NANTUCKET, Mass. — President Joe Biden and his wife, Jill, helped a Washington food kitchen prepare Thanksgiving meals for the needy before they left town — like millions of other Americans — to resume their family tradition of spending the holiday on tiny Nantucket island in Massachusetts.
The first family, including children and grandchildren, arrived on the island Tuesday night and were staying at the home of billionaire businessman David Rubenstein, a family friend, as they have previously. The president was expected to return to the White House on Sunday.
Earlier in the day Vice President Kamala Harris and her husband, Doug Emhoff, joined the Bidens at DC Central Kitchen, which serves cooked-from-scratch meals alongside training for culinary jobs.
Decked out in DC Central Kitchen aprons, the four dished out turkey, gravy, sweet potato casserole and green beans into trays to be packed up for needy D.C. residents.
Jill Biden kicked off the holiday season at the White House on Monday when she received the official White House Christmas tree — an 18 1/2-foot (5.6 metre) Fraser fir cut from a North Carolina farm that she declared “magnificent.” The tree is destined for the Blue Room as the showstopper of Christmas at the White House — Biden’s first as president.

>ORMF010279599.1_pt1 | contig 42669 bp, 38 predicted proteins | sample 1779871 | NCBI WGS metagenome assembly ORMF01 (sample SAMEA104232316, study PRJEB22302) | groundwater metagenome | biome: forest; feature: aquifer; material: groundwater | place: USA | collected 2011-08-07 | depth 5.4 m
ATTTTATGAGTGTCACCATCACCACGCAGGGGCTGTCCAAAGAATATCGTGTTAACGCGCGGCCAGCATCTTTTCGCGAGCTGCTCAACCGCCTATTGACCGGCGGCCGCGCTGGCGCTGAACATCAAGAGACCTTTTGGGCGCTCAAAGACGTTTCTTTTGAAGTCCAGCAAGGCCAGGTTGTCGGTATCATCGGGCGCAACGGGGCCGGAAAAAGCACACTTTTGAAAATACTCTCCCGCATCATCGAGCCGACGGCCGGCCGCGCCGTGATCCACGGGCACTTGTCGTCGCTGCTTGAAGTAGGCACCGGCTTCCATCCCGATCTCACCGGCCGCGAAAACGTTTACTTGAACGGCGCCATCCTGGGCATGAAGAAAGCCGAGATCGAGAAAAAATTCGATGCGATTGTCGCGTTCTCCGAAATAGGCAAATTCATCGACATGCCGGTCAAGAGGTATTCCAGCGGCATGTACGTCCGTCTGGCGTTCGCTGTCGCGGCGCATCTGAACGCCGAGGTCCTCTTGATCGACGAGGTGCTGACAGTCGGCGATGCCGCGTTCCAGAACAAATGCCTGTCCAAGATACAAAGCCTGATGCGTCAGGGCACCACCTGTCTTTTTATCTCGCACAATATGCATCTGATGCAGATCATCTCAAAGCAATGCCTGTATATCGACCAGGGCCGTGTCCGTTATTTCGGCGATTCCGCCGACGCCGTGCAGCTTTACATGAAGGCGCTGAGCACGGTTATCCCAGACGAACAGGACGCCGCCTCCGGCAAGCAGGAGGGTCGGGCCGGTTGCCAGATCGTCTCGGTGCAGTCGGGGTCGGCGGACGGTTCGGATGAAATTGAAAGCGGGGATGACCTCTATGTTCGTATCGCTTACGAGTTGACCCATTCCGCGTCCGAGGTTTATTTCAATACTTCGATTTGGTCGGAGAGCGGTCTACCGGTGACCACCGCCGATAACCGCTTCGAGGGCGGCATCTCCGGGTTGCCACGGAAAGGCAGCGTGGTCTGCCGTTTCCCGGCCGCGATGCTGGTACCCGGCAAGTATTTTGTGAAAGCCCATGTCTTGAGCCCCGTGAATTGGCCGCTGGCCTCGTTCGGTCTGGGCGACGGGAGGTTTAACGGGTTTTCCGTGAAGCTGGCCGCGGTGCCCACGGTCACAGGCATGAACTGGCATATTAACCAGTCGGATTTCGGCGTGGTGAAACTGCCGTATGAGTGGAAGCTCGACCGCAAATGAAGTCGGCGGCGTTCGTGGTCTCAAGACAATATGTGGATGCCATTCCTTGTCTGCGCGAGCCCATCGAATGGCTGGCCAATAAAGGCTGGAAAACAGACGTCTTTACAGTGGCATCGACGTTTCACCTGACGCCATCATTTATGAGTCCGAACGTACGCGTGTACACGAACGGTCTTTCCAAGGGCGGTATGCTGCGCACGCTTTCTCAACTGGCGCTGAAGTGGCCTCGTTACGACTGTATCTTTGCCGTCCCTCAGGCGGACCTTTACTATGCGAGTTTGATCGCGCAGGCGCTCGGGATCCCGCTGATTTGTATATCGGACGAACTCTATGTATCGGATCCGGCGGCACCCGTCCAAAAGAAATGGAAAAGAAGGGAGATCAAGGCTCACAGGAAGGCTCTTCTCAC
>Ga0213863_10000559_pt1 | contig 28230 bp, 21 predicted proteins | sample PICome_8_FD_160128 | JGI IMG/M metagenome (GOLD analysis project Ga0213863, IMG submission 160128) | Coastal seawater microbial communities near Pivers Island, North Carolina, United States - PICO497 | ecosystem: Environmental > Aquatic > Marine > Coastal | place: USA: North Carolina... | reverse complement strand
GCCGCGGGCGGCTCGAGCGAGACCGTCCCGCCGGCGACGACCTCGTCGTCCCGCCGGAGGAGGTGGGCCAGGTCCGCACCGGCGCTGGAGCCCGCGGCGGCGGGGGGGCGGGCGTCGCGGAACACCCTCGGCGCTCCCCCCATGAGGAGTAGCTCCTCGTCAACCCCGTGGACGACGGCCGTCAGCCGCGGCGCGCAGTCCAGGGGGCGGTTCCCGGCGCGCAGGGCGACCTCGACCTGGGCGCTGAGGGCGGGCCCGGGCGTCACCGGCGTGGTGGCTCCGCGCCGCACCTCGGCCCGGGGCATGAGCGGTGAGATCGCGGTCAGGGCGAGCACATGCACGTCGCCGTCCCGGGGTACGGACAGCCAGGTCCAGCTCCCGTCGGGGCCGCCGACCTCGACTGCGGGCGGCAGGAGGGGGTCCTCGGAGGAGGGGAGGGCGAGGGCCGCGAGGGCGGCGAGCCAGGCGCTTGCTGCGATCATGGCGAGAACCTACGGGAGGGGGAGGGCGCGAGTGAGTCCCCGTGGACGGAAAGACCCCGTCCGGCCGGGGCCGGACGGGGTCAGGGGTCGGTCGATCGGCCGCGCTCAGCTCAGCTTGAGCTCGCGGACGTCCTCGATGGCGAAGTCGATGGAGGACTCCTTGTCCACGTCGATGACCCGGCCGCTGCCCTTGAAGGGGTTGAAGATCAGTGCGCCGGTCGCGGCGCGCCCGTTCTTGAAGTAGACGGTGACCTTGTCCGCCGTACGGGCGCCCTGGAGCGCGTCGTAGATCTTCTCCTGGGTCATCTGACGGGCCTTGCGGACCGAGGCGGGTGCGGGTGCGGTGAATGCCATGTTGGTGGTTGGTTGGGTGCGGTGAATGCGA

The first lady also joined the president on a visit to the Army’s Fort Bragg in North Carolina later Monday for an early Thanksgiving with service members and their families.
The Bidens were still dating when they first visited Nantucket, with Biden’s sons, Beau and Hunter, in the mid-1970s. The couple was looking for a way out of choosing which of their families to spend Thanksgiving with, the first lady wrote in her memoir.
Biden was a US senator back then and his chief of staff suggested they go to Nantucket.
“And although neither Joe nor I had ever been, we decided that sounded as good as anywhere,” she wrote. So they packed a cooler with sandwiches and sodas, loaded the boys into the station wagon and drove six hours to the Cape, where a ferry chugged them over to the island.
Thanksgiving on “Nana-tucket” — as their grandchildren call the island in a play on their “Nana” nickname for their grandmother — became the family tradition for the next several decades, though with a few exceptions, the first lady wrote.